Giuliani is on the cutting edge of these trends, seeking to exploitnew ideological lines between conservatism and liberalism. He rejects conservatism based on sexuality and reproductive issues; and his personal life amounts to a repudiation of conservatism focused on family structure, parental responsibility, fidelity, and lifelong monogamy. Ed Gillespie, former chairman of the Republican National Committee, notes that, even as voters learn about Giuliani’s more centrist positions, “it does not seem to move his numbers.” The former mayor, Gillespie says, is “challenging the notion that abortion and gay marriage are vote-determinative for everybody in the party.”
It isn’t just average voters who are driving this shift; many members of the GOP elite—whose overwhelming concern is cutting taxes, a Giuliani forte—would privately welcome the chance to downplay, if not discard, the party’s rearguard war against the sexual and women’s rights revolutions. Much of the Republican Party’s consulting community and country club elite always viewed abortion and gay rights as distasteful but necessary tools to win elections, easily disposable once they no longer served their purpose. Now, with most of the leading GOP contenders demonstrating at best equivocal support for the sexual status quo ante, that time appears to be drawing near.
For the moment, at least, September 11 has replaced abortion, gay marriage, and other social-sexual matters as the issue that binds the GOP together as a party. And no one, of course, owns September 11 quite like Rudy Giuliani. “This is a different world from 2000, when we last had Republican primaries without an incumbent president. 9/11 scrambled the priorities, and it may very well be that the war on terror pushes social issues down,” says Whit Ayres, a Georgia-based pollster currently unaffiliated with any presidential campaign. “Giuliani is an authentic American hero, and Southerners love American heroes.” No wonder the Yankee centrist suddenly has a chance in South Carolina.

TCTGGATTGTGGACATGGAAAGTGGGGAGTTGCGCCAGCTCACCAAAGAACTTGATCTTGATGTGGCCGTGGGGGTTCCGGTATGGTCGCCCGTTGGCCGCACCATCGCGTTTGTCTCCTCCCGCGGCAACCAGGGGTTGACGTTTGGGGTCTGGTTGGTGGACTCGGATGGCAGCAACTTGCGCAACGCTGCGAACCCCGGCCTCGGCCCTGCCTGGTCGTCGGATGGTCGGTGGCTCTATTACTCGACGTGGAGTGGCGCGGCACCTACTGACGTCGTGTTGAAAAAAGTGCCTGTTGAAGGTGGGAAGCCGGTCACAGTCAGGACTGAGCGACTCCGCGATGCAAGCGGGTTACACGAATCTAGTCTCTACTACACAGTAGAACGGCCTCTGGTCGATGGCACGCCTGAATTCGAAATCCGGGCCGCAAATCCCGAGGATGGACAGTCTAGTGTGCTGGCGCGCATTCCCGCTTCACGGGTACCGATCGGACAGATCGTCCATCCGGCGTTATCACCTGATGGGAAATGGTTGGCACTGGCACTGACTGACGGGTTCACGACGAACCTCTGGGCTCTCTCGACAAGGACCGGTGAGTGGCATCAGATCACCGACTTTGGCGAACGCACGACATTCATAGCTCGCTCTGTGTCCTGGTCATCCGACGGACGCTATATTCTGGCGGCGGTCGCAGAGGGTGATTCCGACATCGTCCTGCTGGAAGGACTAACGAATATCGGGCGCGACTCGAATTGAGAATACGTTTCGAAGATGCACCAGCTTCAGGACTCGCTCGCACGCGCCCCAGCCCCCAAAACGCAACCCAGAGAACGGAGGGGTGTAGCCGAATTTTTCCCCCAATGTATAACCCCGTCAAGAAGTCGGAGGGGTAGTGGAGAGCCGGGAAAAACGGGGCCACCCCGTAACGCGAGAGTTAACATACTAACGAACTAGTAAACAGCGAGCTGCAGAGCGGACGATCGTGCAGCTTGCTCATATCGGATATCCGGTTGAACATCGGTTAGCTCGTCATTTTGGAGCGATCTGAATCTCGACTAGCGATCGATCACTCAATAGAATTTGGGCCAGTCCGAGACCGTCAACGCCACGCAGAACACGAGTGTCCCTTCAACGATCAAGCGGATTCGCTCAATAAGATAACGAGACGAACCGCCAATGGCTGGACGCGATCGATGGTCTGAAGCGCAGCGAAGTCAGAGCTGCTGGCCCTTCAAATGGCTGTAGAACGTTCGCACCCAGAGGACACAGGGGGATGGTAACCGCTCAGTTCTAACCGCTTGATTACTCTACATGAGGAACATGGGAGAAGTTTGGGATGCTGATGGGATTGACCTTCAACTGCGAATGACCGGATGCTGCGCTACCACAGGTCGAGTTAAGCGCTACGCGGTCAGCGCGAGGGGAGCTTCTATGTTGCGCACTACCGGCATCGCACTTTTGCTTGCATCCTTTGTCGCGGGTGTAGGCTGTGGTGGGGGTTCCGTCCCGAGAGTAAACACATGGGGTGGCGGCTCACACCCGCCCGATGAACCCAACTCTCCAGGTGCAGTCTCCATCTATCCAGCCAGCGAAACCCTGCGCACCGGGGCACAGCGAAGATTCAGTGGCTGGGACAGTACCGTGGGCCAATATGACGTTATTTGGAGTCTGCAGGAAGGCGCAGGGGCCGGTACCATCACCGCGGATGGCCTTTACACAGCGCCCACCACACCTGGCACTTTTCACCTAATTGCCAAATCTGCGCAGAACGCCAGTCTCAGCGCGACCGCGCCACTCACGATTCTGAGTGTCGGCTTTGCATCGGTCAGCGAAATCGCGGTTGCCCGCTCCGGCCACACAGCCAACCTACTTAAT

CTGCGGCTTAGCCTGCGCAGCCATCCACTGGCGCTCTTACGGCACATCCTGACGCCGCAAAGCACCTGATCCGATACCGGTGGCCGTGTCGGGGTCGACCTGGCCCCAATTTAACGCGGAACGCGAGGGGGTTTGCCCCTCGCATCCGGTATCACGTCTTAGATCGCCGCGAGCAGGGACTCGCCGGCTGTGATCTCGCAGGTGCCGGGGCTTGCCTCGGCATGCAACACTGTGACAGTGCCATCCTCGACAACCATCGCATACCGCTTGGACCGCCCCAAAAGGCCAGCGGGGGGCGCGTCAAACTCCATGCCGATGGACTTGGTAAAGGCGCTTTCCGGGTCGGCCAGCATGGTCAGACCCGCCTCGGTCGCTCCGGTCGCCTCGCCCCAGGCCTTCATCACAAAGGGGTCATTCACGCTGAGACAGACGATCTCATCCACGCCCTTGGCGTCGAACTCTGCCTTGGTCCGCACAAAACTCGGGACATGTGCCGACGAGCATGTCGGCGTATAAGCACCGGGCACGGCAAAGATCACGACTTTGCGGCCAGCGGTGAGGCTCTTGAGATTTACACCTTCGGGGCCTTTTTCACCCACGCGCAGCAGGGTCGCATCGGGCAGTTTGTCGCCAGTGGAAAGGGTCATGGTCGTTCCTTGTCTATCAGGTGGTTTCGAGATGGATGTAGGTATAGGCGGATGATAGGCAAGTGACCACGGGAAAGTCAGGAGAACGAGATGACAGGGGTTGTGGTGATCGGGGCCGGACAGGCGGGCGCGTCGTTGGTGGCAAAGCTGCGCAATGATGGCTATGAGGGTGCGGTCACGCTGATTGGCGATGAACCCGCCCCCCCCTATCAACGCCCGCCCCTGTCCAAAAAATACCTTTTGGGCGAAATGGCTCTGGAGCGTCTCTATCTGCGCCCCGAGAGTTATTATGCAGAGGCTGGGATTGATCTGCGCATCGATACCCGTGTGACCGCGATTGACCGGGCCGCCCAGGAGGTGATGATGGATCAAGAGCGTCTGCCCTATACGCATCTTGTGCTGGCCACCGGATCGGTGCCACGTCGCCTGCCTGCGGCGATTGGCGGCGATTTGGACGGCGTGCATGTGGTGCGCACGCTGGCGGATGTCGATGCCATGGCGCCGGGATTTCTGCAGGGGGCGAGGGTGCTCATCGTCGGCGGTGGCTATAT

IF GIULIANI’S liberal inclinations on certain sexual issuesrepresent his party’s future, so does his decided conservatism on nonsexual domestic matters. Take, for instance, the question of how much risk is desirable in our economic system and what, if anything, government should do to encourage or discourage it. Ever since Reagan, Republicans have seen themselves as the party that embraces risk as a worthy feature of American life; and Giuliani, with his criticism of the social safety net, is very much an heir to this tradition. A Weekly Standard article recently quoted Giuliani as saying that Democrats want “a no-risk society.” Explaining his opposition to health care mandates, he said, “We’ve got to let people make choices. We’ve got to let them take the risk—do they want to be covered? Do they want health insurance? Because ultimately, if they don’t, well, then, they may not be taken care of. I suppose that’s difficult.”
Moreover, the centrality of risk to Giuliani’s political philosophy is reflected in the kinds of people who have helped him raise a highly credible $15 million in the first quarter of this year. The list of his top fund-raisers is dominated by venture capitalists, takeover and merger specialists, hedge-fund operators, energy company CEOs, and nouveau riche investment bankers—men (and a few women) who have thrived in the financial culture of risk: Texas oilman T. Boone Pickens; billionaire investment banker Thomas Hicks; hedge-fund founder Paul Singer; multimillionaire Bill Simon; investment banker Ken Langone; and private-equity investor Douglas Korn, among others.
It is telling that Giuliani’s fundraising operation has tapped sodeeply into Texas, a state where risk is central to the political and philosophical ethos. Texans treat campaign contributions like political venture capital, and they have been a financial mainstay of aggressive conservative candidacies and causes for two generations. They provided early backing to Ronald Reagan and to the House and Senate candidates who brought conservatism to Washington in 1980 and 1994. Texas does not rank among the top five states in donations for either Mitt Romney or McCain, and no Texas metropolitan area is a major source of cash for their bids. By contrast, for Giuliani, Texas ranks third—behind New York and California—while Dallas and Houston place second and fourth on his list of top donor cities.